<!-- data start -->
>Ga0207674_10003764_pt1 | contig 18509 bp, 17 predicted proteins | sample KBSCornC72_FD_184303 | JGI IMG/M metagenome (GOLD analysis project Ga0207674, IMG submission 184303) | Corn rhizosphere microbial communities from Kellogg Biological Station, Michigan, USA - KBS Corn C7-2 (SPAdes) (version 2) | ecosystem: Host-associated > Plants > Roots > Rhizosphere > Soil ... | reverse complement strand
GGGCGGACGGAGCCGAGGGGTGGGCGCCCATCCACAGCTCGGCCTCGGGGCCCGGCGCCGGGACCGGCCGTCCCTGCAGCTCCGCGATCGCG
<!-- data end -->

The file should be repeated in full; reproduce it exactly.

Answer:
>Ga0207674_10003764_pt1 | contig 18509 bp, 17 predicted proteins | sample KBSCornC72_FD_184303 | JGI IMG/M metagenome (GOLD analysis project Ga0207674, IMG submission 184303) | Corn rhizosphere microbial communities from Kellogg Biological Station, Michigan, USA - KBS Corn C7-2 (SPAdes) (version 2) | ecosystem: Host-associated > Plants > Roots > Rhizosphere > Soil ... | reverse complement strand
GGGCGGACGGAGCCGAGGGGTGGGCGCCCATCCACAGCTCGGCCTCGGGGCCCGGCGCCGGGACCGGCCGTCCCTGCAGCTCCGCGATCGCG